Common sense would suggest that during this whole “death of print” era, newspapers would desperately cling to their young, idealistic and Internet-savvy employees who are willing to work for low entry-level wages.
According to a survey of newspaper editors, “workers between 18 and 35 years old represented the largest age group affected by [newspaper] layoffs, buyouts and attrition.”
Reports the AP:
By MICHAEL LIEDTKE, AP Business Writer
SAN FRANCISCO (AP) — Cost-cutting newspapers are losing many of their youngest reporters, editors and photographers at the same time publishers are trying to break some of their old habits and learn new tricks on the Internet.
The findings emerged in a recent survey conducted by the Associated Press Managing Editors, an industry group. The report suggests the massive staff cuts at newspapers across the United States will make it even more difficult for the industry to adapt and remain relevant in the age of digital media.
Most of the 95 editors responding to the August survey said their newsroom staffs had shrunk by more than 10 per cent during the past year. And workers between 18 and 35 years old represented the largest age group affected by the layoffs, buyouts and attrition, the survey found.
Retaining younger workers may be more important than ever as the Internet reshapes the way stories and photographs are assembled and presented. While many older journalists are adapting, the adjustment presumably isn’t as difficult for younger workers who have grown up with the Internet and may have honed their digital skills in college. Having the viewpoints of younger workers also helps newspapers identify trends and issues affecting younger generations.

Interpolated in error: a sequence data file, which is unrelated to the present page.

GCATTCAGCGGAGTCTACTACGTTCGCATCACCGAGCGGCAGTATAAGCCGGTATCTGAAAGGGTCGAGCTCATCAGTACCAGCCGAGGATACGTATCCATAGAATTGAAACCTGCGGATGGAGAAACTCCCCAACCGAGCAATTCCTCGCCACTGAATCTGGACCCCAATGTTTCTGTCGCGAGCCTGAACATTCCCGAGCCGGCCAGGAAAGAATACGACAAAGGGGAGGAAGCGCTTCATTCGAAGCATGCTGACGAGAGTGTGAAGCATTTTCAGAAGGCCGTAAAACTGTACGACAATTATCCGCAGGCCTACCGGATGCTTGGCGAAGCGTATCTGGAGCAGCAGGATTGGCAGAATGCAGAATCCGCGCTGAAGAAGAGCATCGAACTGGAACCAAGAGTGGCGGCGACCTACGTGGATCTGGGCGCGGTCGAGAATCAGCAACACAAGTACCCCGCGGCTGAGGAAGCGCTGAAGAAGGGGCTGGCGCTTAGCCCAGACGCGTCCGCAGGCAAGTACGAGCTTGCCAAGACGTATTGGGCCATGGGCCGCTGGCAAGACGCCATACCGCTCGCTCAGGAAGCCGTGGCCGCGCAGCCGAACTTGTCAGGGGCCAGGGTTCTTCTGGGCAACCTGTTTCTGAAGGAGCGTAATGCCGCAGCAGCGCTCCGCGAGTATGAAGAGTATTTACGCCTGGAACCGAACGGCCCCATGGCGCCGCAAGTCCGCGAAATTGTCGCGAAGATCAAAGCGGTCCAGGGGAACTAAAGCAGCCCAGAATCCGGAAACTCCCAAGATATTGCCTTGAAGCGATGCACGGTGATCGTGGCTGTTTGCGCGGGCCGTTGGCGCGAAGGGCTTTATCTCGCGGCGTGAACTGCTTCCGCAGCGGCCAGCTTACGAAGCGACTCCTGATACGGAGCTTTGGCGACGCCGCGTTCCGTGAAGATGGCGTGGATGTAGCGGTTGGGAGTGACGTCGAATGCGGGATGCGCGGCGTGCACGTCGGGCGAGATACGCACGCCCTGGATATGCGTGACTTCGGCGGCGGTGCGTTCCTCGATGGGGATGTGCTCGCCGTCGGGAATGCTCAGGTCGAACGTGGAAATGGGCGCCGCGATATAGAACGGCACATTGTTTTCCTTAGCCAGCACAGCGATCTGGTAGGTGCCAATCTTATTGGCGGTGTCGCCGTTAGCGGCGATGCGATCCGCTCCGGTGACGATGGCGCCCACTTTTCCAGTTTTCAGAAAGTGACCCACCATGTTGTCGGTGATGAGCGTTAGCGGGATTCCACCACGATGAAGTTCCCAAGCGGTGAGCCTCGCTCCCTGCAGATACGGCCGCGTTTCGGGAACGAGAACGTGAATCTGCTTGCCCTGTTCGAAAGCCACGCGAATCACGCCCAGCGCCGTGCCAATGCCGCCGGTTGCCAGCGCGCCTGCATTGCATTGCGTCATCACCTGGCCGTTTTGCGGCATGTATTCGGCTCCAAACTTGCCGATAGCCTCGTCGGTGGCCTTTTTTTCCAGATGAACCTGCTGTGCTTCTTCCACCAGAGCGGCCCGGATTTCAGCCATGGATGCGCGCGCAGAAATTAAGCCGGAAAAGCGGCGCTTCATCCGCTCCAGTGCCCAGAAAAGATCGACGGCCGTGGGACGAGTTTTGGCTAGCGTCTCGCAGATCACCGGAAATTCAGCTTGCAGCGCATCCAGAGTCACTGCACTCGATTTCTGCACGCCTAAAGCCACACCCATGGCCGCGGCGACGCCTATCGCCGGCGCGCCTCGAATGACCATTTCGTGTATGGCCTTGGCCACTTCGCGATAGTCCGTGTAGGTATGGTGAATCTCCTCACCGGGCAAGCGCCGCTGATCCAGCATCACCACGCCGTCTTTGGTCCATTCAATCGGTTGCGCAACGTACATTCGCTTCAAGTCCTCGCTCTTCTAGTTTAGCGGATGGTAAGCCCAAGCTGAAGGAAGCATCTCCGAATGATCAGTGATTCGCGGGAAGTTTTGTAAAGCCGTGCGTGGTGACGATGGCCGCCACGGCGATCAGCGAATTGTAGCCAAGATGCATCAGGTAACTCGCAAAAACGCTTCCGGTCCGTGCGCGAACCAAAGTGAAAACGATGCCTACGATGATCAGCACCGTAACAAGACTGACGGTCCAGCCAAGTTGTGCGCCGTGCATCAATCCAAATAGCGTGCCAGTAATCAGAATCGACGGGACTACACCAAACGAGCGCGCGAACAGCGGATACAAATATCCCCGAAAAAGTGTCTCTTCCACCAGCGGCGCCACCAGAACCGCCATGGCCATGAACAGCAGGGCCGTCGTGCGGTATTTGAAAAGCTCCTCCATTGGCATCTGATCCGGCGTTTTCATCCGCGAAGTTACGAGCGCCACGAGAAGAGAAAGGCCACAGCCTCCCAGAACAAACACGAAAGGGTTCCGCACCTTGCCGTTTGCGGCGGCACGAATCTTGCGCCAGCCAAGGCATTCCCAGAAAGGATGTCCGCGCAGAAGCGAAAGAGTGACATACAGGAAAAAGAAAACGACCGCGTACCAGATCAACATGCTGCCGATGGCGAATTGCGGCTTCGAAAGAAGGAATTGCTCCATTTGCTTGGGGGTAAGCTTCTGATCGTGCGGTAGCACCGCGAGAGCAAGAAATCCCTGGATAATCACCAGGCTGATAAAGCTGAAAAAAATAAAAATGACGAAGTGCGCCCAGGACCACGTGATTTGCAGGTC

The Huntsville Times in Alabama has been relying on its younger reporters to help teach everyone else in the newsroom how to tap into popular sites like Facebook and MySpace to find story ideas and sources, said Curtis Coghlan, the newspaper’s managing editor.
“It really has helped our coverage become younger (in tone) and more in touch with what’s going on in the community,” Coghlan said. “It has really helped us get more diverse stories into the paper faster.”
Publishers often offer buyouts or early-retirement packages to older workers in hopes of retaining their younger — and typically lower paid — employees, said newspaper analyst Ken Doctor of Outsell Inc. But when the job cutting dictates layoffs, union rules sometimes handcuff management by requiring workers with the least tenure to be shown the door first, Doctor said.
Persuading current and prospective workers that newspapers remain an attractive career option is getting more difficult as the industry’s financial woes mount. Nearly one-quarter of the newspaper industry’s annual advertising sales have evaporated during the last two years, and analysts don’t expect all of it to come back after the U.S. economy recovers from the longest recession since World War II.
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